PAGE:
Making this story even more impressive - Jane Birch's place, the home where she opened the store in 1873 still exists today. It's a nondescript little house you likely have walked by or driven by a hundred times or more, and have likely never noticed. This article will now give you a reason to really stop and think - about what has happened to its surroundings over the last 144 years.

I hope this article also gives some consideration to heritage protection. The house hits on all the points of a checklist - first retail store, the early settler Birch family, 144 years of age, tied to Westboro's first era, unique architectural highlights... and on.

Read all about 379 Churchill Avenue at: https://kitchissippi.com/2017/05/11/the-unknown-story-of-westboros-earliest-retail-presence/

379 Churchill in 1952
(Source: City of Ottawa Archives, CA-25505)

379 Churchill in 2016
(Source: Google Streetview)

Sunday, May 7, 2017

The west end floods... of 1928

Flooding is causing issues all along the Ottawa River shoreline this week. The media has reported on anecdotal history of other flooding from the past, and perhaps no year was worse in recorded history than 1928. That year severe flooding affected the communities alongside the River, which were then predominantly cottage communities. Woodroffe, Westboro, Westboro Beach, Island Park Drive, Riverside Park (aka Champlain Park) were all affected by the floods.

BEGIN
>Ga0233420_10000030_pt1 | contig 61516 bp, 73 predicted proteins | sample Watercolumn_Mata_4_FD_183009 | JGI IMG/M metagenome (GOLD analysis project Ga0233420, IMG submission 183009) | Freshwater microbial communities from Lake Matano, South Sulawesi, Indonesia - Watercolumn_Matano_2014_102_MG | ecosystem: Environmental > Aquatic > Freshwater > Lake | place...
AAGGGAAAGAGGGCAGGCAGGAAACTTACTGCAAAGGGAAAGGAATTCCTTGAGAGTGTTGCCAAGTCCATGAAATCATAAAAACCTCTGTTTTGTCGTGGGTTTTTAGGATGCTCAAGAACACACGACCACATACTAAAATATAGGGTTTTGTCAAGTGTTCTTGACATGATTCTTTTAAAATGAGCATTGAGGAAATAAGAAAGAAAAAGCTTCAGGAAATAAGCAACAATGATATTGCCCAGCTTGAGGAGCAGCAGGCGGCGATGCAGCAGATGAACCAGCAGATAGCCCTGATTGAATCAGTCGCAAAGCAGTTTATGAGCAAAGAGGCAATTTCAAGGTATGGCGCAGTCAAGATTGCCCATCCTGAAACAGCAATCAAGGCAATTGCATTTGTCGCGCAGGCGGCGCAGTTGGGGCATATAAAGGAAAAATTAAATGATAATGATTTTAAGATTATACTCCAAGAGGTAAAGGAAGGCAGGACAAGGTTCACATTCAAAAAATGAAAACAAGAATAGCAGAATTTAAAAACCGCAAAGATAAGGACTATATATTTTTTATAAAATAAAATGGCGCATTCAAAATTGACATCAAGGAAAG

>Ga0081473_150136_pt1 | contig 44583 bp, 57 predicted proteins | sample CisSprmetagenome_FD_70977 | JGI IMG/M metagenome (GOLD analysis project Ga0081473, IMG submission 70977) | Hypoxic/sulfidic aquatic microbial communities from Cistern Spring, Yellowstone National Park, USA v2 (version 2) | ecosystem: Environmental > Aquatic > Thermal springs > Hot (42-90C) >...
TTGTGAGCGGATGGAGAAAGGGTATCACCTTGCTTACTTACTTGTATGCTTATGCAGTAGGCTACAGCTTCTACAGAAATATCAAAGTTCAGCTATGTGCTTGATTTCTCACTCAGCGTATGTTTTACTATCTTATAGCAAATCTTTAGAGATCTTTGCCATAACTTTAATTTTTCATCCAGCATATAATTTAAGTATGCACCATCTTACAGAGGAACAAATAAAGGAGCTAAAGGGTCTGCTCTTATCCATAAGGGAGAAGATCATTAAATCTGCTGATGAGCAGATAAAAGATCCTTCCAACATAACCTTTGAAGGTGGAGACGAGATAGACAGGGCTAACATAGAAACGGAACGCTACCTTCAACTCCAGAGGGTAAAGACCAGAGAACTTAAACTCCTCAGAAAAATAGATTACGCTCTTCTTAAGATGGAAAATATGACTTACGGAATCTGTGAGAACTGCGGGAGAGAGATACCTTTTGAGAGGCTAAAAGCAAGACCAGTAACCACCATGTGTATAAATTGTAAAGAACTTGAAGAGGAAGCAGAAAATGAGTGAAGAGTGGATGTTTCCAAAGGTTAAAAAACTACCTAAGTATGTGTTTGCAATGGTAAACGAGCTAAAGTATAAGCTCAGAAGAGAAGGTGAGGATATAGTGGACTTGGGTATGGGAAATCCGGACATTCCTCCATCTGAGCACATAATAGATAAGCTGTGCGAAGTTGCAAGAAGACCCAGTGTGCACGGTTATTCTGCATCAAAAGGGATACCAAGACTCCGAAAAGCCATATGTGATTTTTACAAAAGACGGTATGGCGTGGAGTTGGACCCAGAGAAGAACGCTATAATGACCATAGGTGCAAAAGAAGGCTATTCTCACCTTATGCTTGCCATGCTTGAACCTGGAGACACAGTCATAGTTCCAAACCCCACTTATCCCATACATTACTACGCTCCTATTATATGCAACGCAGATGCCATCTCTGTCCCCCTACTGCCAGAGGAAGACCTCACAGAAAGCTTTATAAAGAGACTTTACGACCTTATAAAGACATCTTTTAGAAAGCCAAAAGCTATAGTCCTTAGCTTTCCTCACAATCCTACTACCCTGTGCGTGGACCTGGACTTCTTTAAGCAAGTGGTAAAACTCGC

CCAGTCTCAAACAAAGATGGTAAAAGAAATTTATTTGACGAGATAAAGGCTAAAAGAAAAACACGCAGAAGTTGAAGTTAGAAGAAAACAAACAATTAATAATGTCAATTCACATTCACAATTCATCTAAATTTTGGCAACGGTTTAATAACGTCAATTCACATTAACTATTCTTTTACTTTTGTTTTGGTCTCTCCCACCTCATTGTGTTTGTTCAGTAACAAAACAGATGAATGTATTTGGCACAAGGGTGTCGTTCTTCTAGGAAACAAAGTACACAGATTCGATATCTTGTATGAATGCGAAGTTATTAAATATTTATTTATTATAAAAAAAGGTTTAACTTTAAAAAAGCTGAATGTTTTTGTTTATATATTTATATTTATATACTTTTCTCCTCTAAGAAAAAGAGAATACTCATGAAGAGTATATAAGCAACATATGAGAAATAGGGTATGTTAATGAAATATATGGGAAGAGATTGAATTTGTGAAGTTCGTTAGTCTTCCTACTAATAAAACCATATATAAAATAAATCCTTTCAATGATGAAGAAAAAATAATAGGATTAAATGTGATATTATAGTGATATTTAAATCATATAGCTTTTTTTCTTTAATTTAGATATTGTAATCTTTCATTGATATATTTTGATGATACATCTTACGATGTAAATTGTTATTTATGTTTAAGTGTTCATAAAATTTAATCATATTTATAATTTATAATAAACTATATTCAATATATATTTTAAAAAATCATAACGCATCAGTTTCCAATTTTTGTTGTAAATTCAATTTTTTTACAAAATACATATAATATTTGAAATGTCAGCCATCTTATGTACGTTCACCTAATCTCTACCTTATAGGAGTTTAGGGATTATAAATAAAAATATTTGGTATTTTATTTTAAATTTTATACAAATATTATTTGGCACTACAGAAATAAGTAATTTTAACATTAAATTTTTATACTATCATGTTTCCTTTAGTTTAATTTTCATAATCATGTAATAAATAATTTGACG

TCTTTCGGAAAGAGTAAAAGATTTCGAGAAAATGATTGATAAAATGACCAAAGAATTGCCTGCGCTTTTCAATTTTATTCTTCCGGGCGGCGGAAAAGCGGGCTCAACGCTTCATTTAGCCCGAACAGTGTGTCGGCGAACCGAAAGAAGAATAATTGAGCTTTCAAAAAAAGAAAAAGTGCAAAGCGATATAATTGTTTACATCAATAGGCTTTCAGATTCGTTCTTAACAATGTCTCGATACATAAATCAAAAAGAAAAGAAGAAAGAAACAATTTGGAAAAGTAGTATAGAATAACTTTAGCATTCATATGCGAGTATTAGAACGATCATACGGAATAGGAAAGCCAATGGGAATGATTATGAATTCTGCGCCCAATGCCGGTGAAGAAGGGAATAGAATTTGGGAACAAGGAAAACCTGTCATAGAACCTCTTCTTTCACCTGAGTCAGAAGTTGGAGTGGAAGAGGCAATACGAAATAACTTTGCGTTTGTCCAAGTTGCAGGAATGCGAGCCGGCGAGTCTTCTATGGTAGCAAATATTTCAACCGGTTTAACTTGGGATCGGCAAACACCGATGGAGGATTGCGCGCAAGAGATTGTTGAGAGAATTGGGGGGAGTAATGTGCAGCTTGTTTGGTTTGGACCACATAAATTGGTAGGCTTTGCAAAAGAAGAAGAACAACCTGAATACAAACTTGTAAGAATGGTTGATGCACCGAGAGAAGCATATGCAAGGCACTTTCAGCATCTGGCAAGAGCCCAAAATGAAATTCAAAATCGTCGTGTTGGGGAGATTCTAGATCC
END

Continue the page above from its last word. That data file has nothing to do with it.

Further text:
Here are three incredible photos taken from the air, showing how bad it was. (To enlarge any photo, simply click on it to open a larger viewing window)

First photo is taken looking east from above the old neighbourhood at Woodroffe (largely expropriated for the Parkway in the 50s). Westboro is beyond in the distance, and you can see almost to where Westboro Beach begins:



This shot is taken just slightly to the east of Westboro Beach, again looking east towards downtown. These are the houses of the Westboro Beach community in behind, the north extension of Churchill Avenue to the water. Champlain Bridge in the background, which was then only a few months old (the first link to Bate Island was opened in September of 1927).



Here is more of a close-up of the Champlain Bridge, and you can see the water throughout the Champlain Park community at top right. The bridge access ramp actually goes underwater and disappears, the water is so high! (Note this was the original access ramp/approach; within a year or two, a new approach was built coming more straight off the bridge, rather than the nearly-90 degree angle it went at in 1928).  The original access ramp is now actually the parking/lookout area immediately to the east of the Bridge!